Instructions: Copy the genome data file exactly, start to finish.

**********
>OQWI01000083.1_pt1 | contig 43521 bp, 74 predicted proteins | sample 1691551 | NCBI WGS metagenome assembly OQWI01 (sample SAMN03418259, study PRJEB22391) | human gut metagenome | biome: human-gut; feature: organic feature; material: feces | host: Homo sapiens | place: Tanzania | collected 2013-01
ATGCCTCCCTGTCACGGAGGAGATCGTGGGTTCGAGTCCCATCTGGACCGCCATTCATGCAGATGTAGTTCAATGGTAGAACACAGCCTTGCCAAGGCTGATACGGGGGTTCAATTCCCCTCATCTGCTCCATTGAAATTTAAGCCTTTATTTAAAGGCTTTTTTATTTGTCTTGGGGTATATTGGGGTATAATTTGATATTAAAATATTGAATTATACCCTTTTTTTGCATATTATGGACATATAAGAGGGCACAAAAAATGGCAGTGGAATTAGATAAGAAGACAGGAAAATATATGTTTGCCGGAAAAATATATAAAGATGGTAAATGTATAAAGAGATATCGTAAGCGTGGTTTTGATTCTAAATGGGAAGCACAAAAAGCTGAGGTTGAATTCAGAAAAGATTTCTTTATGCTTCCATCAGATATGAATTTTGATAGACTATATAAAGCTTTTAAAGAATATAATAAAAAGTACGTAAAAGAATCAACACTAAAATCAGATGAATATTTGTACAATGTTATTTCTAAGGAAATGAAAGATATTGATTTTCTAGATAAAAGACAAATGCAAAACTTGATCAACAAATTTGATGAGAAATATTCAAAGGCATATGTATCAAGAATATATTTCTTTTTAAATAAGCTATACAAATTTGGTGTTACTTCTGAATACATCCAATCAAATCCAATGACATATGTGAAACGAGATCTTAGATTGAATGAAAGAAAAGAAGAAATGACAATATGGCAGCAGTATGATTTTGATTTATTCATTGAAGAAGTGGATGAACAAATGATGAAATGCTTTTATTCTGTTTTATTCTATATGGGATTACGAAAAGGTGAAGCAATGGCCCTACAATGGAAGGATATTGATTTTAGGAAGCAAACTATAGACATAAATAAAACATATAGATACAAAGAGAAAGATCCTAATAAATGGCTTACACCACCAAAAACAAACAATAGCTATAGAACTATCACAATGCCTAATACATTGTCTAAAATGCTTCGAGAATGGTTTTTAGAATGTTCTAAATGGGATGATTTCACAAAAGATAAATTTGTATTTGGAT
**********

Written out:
>OQWI01000083.1_pt1 | contig 43521 bp, 74 predicted proteins | sample 1691551 | NCBI WGS metagenome assembly OQWI01 (sample SAMN03418259, study PRJEB22391) | human gut metagenome | biome: human-gut; feature: organic feature; material: feces | host: Homo sapiens | place: Tanzania | collected 2013-01
ATGCCTCCCTGTCACGGAGGAGATCGTGGGTTCGAGTCCCATCTGGACCGCCATTCATGCAGATGTAGTTCAATGGTAGAACACAGCCTTGCCAAGGCTGATACGGGGGTTCAATTCCCCTCATCTGCTCCATTGAAATTTAAGCCTTTATTTAAAGGCTTTTTTATTTGTCTTGGGGTATATTGGGGTATAATTTGATATTAAAATATTGAATTATACCCTTTTTTTGCATATTATGGACATATAAGAGGGCACAAAAAATGGCAGTGGAATTAGATAAGAAGACAGGAAAATATATGTTTGCCGGAAAAATATATAAAGATGGTAAATGTATAAAGAGATATCGTAAGCGTGGTTTTGATTCTAAATGGGAAGCACAAAAAGCTGAGGTTGAATTCAGAAAAGATTTCTTTATGCTTCCATCAGATATGAATTTTGATAGACTATATAAAGCTTTTAAAGAATATAATAAAAAGTACGTAAAAGAATCAACACTAAAATCAGATGAATATTTGTACAATGTTATTTCTAAGGAAATGAAAGATATTGATTTTCTAGATAAAAGACAAATGCAAAACTTGATCAACAAATTTGATGAGAAATATTCAAAGGCATATGTATCAAGAATATATTTCTTTTTAAATAAGCTATACAAATTTGGTGTTACTTCTGAATACATCCAATCAAATCCAATGACATATGTGAAACGAGATCTTAGATTGAATGAAAGAAAAGAAGAAATGACAATATGGCAGCAGTATGATTTTGATTTATTCATTGAAGAAGTGGATGAACAAATGATGAAATGCTTTTATTCTGTTTTATTCTATATGGGATTACGAAAAGGTGAAGCAATGGCCCTACAATGGAAGGATATTGATTTTAGGAAGCAAACTATAGACATAAATAAAACATATAGATACAAAGAGAAAGATCCTAATAAATGGCTTACACCACCAAAAACAAACAATAGCTATAGAACTATCACAATGCCTAATACATTGTCTAAAATGCTTCGAGAATGGTTTTTAGAATGTTCTAAATGGGATGATTTCACAAAAGATAAATTTGTATTTGGAT